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Friday, February 20, 2015


Mending the Brain Through Music

Bret S. Stetka, MD, Concetta M. Tomaino, MA, DA, LCAT
DisclosuresOctober 29, 2012
Editor's Note: 

From a Darwinian perspective, music is a mystery. It's unclear whether the human ability to appreciate a catchy melody conferred some specific evolutionary advantage or was a by-product of more general adaptations involving sound and pattern processing. But what is known is that evidence of music has been found in every documented human culture[1,2] -- and that nearly all of us have at least some innate capacity to recognize and process song. The human brain houses a staggeringly complex neuronal network that can integrate rhythm, pitch, and melody into something far greater with, it turns out, significant therapeutic potential.
Research and clinical experience increasingly support music as medicine. Accessing and manipulating our musical minds can benefit numerous psychiatric, developmental, and neurologic conditions, often more effectively than traditional therapies. Dr. Concetta M. Tomaino, along with noted neurologist and author Dr. Oliver Sacks, cofounded the Institute for Music and Neurologic Function to study the effects of music on the brain and neurologic illness in particular. In light of increasing interest in music therapy and accumulating data supporting the approach, Medscape spoke with Dr. Tomaino about how the brain perceives music and the role of the Beatles in treating neurologic disease.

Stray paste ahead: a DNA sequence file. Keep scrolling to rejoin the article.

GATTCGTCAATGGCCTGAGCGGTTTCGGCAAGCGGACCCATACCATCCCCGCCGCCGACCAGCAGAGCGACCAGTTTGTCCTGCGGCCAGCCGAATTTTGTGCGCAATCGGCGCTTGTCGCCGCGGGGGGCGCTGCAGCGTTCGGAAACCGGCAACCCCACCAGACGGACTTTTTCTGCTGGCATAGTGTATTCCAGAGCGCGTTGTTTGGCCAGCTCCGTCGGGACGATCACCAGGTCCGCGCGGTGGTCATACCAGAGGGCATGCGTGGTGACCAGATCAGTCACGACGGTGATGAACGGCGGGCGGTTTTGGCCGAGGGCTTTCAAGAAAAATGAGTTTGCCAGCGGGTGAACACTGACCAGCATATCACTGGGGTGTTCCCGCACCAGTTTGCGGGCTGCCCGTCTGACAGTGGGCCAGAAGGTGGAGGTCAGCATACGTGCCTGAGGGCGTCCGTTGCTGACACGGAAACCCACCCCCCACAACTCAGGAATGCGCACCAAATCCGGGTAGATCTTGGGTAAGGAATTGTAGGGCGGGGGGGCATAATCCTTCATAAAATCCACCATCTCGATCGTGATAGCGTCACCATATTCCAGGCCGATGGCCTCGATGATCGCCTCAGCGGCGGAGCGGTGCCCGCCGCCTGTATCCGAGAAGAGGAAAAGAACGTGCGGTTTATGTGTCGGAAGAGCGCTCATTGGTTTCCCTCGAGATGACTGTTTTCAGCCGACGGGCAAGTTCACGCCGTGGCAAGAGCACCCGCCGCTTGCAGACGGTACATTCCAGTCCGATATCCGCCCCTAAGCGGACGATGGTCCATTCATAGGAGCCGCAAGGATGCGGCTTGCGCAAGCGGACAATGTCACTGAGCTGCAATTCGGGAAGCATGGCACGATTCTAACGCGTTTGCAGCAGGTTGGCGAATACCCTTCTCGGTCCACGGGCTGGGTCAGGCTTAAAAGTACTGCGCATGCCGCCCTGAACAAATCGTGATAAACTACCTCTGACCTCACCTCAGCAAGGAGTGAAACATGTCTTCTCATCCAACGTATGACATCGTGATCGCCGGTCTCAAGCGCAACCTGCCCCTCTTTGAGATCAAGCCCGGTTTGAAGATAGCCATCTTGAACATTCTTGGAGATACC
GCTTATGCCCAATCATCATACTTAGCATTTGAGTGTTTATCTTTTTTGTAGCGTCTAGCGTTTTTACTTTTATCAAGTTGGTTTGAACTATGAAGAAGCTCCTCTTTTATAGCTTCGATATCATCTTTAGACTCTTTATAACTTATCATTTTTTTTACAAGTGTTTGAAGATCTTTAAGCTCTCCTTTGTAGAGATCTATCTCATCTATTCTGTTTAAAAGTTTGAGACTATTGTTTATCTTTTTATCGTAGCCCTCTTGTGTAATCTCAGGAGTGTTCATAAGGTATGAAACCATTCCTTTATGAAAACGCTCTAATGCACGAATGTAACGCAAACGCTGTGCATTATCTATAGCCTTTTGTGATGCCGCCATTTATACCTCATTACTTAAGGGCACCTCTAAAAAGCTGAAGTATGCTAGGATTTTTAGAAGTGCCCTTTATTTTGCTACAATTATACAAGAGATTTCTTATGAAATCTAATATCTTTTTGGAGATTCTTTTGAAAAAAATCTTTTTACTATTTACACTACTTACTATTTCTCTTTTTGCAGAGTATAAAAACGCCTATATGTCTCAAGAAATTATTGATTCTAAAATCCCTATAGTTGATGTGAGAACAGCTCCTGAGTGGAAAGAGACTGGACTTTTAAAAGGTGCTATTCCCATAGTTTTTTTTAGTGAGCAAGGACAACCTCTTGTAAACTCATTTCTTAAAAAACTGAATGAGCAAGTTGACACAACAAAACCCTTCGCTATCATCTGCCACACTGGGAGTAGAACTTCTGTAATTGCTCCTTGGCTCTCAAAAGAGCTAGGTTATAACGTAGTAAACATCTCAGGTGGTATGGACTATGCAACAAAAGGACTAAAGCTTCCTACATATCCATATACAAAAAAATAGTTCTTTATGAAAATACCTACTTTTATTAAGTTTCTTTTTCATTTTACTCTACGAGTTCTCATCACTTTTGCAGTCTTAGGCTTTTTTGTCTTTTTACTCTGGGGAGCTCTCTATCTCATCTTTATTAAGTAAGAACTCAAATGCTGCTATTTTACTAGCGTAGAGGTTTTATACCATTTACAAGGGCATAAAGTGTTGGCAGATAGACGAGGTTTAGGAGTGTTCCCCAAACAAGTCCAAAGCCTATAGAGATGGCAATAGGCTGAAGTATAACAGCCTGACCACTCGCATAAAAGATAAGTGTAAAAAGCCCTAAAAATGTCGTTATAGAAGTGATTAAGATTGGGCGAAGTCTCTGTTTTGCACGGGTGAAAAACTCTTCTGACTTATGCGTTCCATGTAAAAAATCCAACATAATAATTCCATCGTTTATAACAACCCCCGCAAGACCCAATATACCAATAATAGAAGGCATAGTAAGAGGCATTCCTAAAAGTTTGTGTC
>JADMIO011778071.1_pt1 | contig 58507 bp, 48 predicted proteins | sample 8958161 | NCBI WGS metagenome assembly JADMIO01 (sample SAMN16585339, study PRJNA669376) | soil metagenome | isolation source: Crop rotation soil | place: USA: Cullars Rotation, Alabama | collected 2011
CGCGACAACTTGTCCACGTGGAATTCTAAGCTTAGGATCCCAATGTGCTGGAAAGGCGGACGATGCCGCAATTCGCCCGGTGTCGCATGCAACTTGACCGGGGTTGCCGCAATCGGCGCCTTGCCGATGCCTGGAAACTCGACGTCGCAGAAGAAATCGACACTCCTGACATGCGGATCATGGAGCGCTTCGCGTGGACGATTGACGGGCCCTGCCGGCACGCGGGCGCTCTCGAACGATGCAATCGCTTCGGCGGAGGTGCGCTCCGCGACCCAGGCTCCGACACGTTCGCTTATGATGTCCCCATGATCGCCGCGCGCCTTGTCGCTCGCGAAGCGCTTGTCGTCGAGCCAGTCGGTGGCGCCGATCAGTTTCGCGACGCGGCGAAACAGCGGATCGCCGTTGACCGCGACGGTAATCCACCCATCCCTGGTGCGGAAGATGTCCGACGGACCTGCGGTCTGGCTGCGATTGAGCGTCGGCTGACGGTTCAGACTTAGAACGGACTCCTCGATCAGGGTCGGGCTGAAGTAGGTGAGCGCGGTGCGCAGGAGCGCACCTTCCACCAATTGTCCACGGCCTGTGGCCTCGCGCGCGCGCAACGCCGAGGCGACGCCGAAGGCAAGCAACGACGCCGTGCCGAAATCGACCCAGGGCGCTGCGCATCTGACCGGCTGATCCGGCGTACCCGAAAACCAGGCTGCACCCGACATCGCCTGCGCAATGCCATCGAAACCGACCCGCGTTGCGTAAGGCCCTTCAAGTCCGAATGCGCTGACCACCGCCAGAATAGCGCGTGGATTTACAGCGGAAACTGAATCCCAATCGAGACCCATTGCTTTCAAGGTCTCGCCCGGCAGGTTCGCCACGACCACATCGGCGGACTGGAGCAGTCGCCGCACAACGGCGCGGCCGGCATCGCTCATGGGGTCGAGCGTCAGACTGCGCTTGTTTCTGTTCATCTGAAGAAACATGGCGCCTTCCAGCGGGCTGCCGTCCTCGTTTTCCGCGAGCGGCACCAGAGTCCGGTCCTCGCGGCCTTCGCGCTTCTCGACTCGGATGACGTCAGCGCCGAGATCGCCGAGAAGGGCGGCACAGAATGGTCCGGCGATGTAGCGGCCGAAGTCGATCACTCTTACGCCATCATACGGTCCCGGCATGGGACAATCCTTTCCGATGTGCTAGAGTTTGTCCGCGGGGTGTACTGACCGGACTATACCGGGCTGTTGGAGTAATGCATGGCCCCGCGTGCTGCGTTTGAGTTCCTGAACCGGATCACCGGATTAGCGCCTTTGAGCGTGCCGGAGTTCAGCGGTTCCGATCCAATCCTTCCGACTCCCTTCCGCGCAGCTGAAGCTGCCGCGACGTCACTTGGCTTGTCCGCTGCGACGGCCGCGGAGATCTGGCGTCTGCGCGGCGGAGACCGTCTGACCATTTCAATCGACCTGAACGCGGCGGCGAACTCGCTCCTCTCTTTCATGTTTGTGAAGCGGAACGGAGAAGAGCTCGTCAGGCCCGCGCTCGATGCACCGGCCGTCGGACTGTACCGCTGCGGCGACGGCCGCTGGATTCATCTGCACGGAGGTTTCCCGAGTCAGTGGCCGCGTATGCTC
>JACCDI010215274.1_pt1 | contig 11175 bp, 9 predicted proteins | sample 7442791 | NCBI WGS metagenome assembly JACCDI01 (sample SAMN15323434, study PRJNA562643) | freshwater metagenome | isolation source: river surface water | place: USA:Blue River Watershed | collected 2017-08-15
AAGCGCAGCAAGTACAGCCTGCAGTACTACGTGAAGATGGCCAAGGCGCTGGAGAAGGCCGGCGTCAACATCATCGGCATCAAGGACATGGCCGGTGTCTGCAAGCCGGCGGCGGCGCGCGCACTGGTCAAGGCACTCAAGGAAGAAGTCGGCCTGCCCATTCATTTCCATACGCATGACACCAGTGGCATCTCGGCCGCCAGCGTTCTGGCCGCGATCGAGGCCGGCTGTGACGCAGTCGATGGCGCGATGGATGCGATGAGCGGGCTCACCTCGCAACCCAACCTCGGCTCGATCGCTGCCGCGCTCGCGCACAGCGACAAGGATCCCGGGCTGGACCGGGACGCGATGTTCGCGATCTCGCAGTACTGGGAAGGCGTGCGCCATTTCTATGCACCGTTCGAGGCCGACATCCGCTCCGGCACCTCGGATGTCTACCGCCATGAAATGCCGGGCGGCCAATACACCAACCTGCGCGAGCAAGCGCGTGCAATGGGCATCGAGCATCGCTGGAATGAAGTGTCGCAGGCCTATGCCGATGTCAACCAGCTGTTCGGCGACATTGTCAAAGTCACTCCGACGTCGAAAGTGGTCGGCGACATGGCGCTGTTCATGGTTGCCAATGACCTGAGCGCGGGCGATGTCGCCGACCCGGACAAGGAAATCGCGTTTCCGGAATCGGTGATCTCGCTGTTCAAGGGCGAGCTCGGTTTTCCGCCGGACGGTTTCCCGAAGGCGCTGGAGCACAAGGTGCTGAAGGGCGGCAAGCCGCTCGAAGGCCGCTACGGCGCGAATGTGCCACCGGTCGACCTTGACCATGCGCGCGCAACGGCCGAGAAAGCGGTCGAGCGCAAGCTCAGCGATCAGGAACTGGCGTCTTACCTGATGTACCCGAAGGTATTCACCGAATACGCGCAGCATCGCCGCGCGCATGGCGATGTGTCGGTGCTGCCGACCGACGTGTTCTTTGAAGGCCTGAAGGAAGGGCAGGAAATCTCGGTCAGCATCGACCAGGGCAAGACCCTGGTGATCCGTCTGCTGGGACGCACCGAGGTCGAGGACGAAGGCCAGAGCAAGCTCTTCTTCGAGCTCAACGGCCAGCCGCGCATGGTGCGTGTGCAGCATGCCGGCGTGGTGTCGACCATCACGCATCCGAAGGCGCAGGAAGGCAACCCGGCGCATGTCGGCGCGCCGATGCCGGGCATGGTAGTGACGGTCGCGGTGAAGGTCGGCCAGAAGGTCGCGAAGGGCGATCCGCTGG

Medscape: Thanks for speaking with us today, Dr. Tomaino. The Institute for Music and Neurologic Function has been integral to our understanding of how the brain processes music, and how music can be used as therapy in certain neurologic conditions. Can you give us some background on the Institute and discuss your role and work there?
Dr. Tomaino: The Institute was incorporated in 1995 to bridge the worlds of neuroscience and clinical music therapy. It grew out of the work of both myself and Dr. Oliver Sacks, with support from CenterLight Health System (formerly Beth Abraham Family of Health Services)/.../

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